- Systolic dysfunction (or systolic heart failure) occurs when the heart muscle doesn't contract with enough force, so there is less oxygen-rich blood that is pumped throughout the body.
- Diastolic dysfunction (or diastolic heart failure) occurs when the heart contracts normally, but the ventricles do not relax properly or are stiff, and less blood enters the heart during normal filling.
- A calculation done during an echocardiogram, called the ejection fraction (EF), is used to measure how well your heart pumps with each beat to help determine if systolic or diastolic dysfunction is present. Your doctor can discuss which condition you have.
How is heart failure diagnosed at Three Village Cardiology?
Our cardiologists will ask you many questions about your symptoms and medical history. You will be asked about any conditions you have that may cause heart failure (such as coronary artery disease, angina, diabetes, heart valve disease, and high blood pressure). You will be asked if you smoke, take drugs, drink alcohol (and how much you drink), and about what drugs you take.
You will also get a complete physical exam. Three Village Cardiologist will listen to your heart and look for signs of heart failure as well as other illnesses that may have caused your heart muscle to weaken or stiffen.
Our doctors may also order other tests to determine the cause and severity of your heart failure. These include:
- Blood tests. Blood tests are used to evaluate kidney and thyroid function as well as to check cholesterol levels and the presence of anemia. Anemia is a blood condition that occurs when there is not enough hemoglobin (the substance in red blood cells that enables the blood to transport oxygen through the body) in a person's blood.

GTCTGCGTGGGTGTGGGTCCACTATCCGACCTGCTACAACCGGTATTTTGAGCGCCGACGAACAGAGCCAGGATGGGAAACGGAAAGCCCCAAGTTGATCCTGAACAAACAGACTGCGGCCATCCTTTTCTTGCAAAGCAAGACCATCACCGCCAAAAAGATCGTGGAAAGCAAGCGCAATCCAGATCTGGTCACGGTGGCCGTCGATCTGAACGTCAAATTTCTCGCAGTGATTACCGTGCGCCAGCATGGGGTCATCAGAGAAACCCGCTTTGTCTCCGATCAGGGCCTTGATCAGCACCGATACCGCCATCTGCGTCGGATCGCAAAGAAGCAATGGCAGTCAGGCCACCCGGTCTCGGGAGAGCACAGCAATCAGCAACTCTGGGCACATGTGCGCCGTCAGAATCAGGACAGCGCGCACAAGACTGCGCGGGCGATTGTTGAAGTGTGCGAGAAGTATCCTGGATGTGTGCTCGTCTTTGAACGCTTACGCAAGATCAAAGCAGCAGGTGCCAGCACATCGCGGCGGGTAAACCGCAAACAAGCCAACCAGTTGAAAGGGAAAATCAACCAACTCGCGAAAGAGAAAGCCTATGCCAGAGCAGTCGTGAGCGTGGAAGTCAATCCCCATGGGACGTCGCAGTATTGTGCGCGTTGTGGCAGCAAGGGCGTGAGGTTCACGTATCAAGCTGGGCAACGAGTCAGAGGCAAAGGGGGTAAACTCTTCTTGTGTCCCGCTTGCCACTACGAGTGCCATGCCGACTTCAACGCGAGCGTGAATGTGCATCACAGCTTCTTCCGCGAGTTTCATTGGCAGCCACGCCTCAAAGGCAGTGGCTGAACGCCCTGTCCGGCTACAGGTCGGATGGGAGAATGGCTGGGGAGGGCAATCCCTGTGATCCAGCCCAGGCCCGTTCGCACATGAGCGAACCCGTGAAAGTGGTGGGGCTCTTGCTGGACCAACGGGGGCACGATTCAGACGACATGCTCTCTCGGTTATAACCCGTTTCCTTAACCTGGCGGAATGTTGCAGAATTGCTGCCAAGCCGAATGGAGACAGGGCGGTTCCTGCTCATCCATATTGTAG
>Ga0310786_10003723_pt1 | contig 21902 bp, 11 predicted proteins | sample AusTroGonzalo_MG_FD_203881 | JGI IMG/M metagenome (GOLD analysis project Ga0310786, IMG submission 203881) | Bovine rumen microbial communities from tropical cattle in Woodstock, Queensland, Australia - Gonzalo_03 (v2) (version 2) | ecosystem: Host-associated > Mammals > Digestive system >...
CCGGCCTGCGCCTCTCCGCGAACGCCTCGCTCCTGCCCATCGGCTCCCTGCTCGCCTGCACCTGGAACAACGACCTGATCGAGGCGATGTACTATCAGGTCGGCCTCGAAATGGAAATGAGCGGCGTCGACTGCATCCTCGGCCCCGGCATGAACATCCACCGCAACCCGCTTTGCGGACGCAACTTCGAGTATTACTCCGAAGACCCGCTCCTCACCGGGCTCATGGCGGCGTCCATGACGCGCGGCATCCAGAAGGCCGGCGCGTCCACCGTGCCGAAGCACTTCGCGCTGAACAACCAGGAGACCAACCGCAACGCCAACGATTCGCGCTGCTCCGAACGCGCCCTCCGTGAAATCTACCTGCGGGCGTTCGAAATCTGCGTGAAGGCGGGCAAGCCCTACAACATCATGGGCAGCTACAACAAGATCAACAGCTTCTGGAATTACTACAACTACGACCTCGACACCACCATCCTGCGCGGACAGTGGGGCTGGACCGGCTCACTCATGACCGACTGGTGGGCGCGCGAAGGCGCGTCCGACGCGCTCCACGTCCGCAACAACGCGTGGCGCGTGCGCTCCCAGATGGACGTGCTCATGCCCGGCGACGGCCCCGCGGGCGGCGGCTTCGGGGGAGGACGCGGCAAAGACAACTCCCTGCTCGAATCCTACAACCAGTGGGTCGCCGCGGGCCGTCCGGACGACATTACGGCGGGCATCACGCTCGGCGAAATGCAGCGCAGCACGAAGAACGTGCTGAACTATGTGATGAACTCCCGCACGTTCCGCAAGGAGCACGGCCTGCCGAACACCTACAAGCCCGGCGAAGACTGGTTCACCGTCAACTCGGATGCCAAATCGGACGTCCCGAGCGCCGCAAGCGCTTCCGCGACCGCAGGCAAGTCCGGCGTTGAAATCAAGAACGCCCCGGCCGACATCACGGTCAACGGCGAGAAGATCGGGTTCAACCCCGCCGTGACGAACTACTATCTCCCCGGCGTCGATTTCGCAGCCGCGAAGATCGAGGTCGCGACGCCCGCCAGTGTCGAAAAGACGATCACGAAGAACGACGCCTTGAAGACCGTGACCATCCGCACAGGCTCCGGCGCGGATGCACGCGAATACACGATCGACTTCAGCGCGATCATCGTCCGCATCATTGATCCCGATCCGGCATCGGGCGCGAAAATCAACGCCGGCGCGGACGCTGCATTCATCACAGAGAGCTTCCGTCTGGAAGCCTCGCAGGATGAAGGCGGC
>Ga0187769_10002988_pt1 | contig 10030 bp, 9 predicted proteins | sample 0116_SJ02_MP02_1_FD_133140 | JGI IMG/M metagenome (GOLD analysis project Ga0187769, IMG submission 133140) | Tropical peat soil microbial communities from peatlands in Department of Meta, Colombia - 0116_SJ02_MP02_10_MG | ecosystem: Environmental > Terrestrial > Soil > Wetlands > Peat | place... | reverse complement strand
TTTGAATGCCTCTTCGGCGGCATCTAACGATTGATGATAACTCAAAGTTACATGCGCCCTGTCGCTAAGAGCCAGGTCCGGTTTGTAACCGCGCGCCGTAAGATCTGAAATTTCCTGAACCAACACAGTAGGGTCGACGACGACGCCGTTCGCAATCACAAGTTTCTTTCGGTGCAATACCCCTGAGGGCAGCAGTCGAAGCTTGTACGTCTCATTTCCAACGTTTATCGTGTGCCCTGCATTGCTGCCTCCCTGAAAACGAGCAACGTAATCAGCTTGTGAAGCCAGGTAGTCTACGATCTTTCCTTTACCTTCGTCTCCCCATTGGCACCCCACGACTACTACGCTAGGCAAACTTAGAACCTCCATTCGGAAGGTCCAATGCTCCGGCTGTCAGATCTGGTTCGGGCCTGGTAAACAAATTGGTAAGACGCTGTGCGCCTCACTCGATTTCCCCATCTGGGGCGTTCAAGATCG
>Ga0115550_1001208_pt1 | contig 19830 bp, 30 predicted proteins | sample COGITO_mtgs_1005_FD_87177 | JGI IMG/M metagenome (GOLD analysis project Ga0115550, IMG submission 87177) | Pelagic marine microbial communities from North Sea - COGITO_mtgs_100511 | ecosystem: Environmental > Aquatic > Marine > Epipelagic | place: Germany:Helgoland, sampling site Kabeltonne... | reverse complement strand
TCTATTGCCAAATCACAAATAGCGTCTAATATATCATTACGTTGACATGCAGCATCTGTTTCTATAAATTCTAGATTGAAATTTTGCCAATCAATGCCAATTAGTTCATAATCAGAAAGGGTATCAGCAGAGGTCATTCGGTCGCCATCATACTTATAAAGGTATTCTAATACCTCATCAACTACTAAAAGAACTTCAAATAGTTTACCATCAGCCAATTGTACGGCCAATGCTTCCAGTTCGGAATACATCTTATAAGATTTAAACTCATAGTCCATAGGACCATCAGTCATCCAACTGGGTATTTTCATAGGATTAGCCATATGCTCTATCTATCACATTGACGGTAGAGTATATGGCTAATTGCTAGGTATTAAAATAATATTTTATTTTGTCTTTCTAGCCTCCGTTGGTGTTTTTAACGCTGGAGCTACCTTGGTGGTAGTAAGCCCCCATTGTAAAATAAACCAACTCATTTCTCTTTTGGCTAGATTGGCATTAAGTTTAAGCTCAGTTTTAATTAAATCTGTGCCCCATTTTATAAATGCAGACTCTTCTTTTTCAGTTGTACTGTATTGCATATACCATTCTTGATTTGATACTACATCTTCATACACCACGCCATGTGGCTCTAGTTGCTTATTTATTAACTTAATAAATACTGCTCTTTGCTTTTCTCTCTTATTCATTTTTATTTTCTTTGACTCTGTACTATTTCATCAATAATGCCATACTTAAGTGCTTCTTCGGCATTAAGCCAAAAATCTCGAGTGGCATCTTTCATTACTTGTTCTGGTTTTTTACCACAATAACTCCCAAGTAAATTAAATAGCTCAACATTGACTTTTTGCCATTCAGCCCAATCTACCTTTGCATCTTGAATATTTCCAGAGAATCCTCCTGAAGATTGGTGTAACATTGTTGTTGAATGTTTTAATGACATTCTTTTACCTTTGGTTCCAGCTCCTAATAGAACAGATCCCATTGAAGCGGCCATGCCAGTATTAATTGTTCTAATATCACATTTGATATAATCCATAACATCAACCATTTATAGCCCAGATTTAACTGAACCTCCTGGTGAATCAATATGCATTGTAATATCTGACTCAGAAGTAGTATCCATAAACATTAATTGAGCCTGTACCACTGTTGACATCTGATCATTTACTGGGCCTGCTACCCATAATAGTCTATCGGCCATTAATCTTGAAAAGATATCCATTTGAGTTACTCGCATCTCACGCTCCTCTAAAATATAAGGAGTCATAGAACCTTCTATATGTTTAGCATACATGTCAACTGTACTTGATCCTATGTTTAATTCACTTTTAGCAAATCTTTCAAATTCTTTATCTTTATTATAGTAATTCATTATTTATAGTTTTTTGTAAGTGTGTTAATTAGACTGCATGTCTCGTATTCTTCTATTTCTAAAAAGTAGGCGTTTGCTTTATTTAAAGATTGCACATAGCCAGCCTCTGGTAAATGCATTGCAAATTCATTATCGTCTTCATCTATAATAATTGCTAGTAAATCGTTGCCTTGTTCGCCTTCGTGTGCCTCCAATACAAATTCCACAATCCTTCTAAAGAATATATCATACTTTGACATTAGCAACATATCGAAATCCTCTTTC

- B-type Natriuretic Peptide (BNP) blood test. BNP is a substance secreted from the heart in response to changes in blood pressure that occur when heart failure develops or worsens. BNP blood levels increase when heart failure symptoms worsen, and decrease when the heart failure condition is stable. The BNP level in a person with heart failure -- even someone whose condition is stable -- is higher than in a person with normal heart function.
- BNP levels do not necessarily correlate with the severity of heart failure.
- Chest X-ray. A chest X-ray shows the size of your heart and whether there is fluid build-up around the heart and lungs.
- Echocardiogram. This test is an ultrasound which shows the heart's movement, structure, and function.
- The Ejection Fraction (EF) is used to measure how well your heart pumps with each beat to determine if systolic dysfunction or heart failure with preserved left ventricular function is present. Your doctor can discuss which condition is present in your heart.
- Electrocardiogram (EKG or ECG). An EKG records the electrical impulses traveling through the heart.
- Cardiac catheterization. This invasive procedure helps determine whether coronary artery disease is a cause of congestive heart failure.
- Stress Test. Noninvasive stress tests provide information about the likelihood of coronary artery disease.